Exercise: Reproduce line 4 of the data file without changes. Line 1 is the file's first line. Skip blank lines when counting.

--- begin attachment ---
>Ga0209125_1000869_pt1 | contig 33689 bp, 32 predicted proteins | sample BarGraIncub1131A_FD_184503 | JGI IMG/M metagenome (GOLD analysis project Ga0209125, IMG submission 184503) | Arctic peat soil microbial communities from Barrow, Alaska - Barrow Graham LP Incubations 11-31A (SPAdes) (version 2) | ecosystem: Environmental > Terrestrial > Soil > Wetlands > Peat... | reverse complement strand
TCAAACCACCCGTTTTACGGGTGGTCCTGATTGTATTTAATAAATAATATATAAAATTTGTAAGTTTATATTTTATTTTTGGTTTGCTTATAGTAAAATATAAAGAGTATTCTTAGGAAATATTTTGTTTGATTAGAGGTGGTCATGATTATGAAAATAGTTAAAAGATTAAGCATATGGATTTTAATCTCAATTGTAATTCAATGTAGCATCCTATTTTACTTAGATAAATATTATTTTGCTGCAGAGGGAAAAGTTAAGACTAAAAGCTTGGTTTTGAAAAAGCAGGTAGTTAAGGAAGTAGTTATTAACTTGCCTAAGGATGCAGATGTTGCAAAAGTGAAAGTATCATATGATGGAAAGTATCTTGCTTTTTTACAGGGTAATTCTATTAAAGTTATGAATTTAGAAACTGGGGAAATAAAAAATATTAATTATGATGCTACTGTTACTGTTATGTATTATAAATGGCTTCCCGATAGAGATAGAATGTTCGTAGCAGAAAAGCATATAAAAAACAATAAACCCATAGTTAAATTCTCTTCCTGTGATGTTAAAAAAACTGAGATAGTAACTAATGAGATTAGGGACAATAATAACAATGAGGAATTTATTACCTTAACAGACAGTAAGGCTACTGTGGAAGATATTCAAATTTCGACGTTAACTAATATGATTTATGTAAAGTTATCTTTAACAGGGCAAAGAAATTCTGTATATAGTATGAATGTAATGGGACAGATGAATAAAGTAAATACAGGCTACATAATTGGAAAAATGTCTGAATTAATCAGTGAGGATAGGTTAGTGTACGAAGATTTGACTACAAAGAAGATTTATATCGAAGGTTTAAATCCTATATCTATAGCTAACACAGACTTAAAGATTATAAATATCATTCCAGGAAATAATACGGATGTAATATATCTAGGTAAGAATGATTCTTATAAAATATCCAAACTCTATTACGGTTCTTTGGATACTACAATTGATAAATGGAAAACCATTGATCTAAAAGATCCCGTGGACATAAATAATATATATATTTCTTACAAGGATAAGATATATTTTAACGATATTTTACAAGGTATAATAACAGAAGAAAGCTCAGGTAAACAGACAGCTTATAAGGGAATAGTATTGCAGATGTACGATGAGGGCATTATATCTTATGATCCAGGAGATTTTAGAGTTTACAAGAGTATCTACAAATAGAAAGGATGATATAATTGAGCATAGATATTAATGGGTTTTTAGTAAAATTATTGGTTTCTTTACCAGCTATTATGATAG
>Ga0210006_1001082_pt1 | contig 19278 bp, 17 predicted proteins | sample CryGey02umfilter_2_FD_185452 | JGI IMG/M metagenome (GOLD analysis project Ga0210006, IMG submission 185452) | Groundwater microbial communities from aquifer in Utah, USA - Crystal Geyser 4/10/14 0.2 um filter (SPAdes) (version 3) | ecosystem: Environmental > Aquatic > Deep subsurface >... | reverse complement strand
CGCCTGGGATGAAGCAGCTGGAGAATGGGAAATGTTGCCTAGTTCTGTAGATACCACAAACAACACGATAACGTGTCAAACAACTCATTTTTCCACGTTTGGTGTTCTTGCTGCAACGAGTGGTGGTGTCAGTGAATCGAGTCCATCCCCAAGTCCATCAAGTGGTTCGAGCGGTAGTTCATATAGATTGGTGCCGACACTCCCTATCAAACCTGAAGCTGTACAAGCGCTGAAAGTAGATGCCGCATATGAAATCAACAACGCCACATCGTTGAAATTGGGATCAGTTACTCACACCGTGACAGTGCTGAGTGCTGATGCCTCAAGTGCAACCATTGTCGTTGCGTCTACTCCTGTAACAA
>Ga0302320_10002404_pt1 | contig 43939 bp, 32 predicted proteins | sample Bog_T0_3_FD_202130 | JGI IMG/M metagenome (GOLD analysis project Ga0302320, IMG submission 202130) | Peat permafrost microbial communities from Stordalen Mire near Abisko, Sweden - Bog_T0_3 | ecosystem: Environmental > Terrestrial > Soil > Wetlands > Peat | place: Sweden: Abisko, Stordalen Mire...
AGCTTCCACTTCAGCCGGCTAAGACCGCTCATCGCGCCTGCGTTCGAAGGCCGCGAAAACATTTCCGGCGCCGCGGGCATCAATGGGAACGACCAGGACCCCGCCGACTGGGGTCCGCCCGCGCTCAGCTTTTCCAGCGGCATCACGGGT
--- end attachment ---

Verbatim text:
CGCCTGGGATGAAGCAGCTGGAGAATGGGAAATGTTGCCTAGTTCTGTAGATACCACAAACAACACGATAACGTGTCAAACAACTCATTTTTCCACGTTTGGTGTTCTTGCTGCAACGAGTGGTGGTGTCAGTGAATCGAGTCCATCCCCAAGTCCATCAAGTGGTTCGAGCGGTAGTTCATATAGATTGGTGCCGACACTCCCTATCAAACCTGAAGCTGTACAAGCGCTGAAAGTAGATGCCGCATATGAAATCAACAACGCCACATCGTTGAAATTGGGATCAGTTACTCACACCGTGACAGTGCTGAGTGCTGATGCCTCAAGTGCAACCATTGTCGTTGCGTCTACTCCTGTAACAA